Wanda de Guébriant has confirmed the authenticity of this painting.
"He knows what he is doing and he manages to do it the first time." Pierre Bonnard, the first owner of La fenêtre ouverte, on Matisse.
The most apt symbol for early modernism, the momentous transformation that took place in the arts during the first decade of the 20th century, is perhaps the window, and particularly as Matisse painted the window of his room in Collioure during the Fauve summer of 1905 (fig. 1). With shutters opened and thrown back, the dazzling light of a new day streams in and sets the room ablaze with color, as fresh sea breezes aerate and refresh interior spaces. The window in this iconic painting represents the momentous opening to a new way of painting, a gateway to possibilities in expression that Matisse and other artists had just begun to explore. Color became form.
It is particularly notable that the present work, which shows Collioure looking inland and dates from 1911, Matisse's annus mirabilis of paintings of interiors, was acquired shortly after it execution by Pierre Bonnard, in whose collection it remained until his death. Not only was the motif of the open window to assume a pivotal position in Bonnard's output, but it was following the acquisition of the present painting that Bonnard's palette began to take on the higher-keyed, more intense and expressive character that has been so highly valued by subsequent generations of artists. Bonnard recalled visiting Matisse's studio either in 1910 or 1911 and asking him why he painted his figures all one color, uninflected and without any tonal modeling, to which Matisse replied, "I know the sky throws a blue reflection on the figures and the grass a green one. Perhaps I should indicate some light and shade, but what's the use complicating my problem. It's of no value in the picture and would interfere with what I want to say" (quoted in Bonnard, exh. cat. The Phillips Collection, Washington, D.C., 1984, p. 21).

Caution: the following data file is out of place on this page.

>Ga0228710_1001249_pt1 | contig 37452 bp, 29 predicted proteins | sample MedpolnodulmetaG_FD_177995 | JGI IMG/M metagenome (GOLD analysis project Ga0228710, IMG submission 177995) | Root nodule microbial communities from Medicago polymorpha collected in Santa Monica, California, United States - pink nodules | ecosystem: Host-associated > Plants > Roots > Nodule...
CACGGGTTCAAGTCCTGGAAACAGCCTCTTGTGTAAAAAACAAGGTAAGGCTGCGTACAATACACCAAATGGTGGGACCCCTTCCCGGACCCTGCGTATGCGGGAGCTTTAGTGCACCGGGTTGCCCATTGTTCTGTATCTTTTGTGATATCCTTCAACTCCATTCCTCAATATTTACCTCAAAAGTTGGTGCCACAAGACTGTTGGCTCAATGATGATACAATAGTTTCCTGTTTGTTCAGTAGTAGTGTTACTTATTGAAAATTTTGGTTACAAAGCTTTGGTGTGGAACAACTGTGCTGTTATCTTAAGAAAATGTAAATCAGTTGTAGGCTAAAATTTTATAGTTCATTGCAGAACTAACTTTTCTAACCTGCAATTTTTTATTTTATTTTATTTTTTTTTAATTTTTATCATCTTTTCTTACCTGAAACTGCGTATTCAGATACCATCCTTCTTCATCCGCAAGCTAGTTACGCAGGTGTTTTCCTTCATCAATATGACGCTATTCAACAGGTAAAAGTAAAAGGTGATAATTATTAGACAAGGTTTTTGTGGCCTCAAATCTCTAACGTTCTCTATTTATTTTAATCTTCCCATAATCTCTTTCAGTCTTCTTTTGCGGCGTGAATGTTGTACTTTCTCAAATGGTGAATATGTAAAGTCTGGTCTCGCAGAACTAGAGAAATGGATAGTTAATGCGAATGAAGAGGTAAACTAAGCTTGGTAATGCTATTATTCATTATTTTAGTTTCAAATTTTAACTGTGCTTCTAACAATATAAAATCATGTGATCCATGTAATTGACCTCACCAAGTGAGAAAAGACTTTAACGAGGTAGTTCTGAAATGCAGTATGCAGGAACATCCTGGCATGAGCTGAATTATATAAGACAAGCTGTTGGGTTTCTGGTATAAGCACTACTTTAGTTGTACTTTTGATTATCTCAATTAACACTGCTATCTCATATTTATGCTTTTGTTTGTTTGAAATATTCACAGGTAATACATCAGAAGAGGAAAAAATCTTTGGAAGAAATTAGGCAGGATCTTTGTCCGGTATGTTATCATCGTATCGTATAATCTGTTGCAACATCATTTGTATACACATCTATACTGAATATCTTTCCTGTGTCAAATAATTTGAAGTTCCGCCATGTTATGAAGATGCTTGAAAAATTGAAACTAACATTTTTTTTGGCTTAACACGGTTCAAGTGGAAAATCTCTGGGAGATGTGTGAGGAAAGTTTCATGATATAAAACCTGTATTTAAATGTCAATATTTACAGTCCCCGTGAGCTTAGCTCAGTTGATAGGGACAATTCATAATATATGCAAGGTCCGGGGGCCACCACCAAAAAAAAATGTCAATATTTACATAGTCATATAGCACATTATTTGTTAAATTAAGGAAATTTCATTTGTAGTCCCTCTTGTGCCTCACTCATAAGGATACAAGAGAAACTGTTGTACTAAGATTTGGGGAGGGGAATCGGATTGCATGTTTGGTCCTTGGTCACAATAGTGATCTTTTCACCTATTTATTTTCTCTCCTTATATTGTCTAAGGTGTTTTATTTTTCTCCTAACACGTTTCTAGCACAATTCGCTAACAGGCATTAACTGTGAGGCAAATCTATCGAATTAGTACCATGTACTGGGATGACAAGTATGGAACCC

The years since the 1905 Salon d'Automne had been a period of intense labor for Matisse. Following on from the execution of his masterpieces Le bonheur de vivre in 1906 (The Barnes Foundation, Merion Station, PA) and Nu bleu of 1907 (The Baltimore Museum of Art, The Cone Collection), and then the so-called Arcadian series of 1907-1908, including the two version of Le Luxe (Musée National d'Art Moderne, Centre Georges Pompidou, Paris and the Statens Museum for Kunst, Copenhagen) and the Baigneuse à la tortue (The St Louis Art Museum), Matisse signed a contract with the Galerie Bernheim-Jeune in Pairs in September 1909. His reputation had grown enormously and he found his most attentive and demanding patrons overseas. Collectors from Germany, the United States and Great Britain vied for attention. However it was the Russians Shchukin and Morosov who were the dominant forces.
At the beginning of 1911, Shchukin wrote to Matisse to request a major commission for his Moscow home, "asking for three decorative panels on allegorical themes ('What do you think of youth, maturity and old age, or spring, summer and winter?'). By the time the Russian wrote again to enquire tentatively about his panels at the end of March, Matisse was already working on the first big canvas in a sequence that might have initially fitted the spring/summer/winter theme. L'atelier rose [The Pushkin Museum of Fine Arts, Moscow; fig. 2] is full of cool spring sunlight that washes evenly across the canvas, turning the studio's white walls and wooden floor pale pink, flattening them out and incorporating them in a decorative scheme of sharp greens, dark blues and ochres" (H. Spurling, Matisse the Master, A Life of Henri Matisse: The Conquest of Colour, 1909-1954, New York, 2005, p. 80). L'atelier rose, which relates to the present work in its formal arrangement of a busy studio, its sparing paint application and overall warm luminosity, would be the first in a sequence of four stunning masterpieces-called "the symphonic interiors" by Alfred Barr--executed over the following few months. La famille du peintre (The Hermitage Museum, St Petersburg) was next, to be followed by L'atelier rouge (The Museum of Modern Art, New York), made on his return to Issy in the fall. Shortly before Matisse journeyed to Collioure in the summer of 1911, Shchukin paid him a visit in Issy, confirming the purchase of I'atelier rose and La famille du peintre.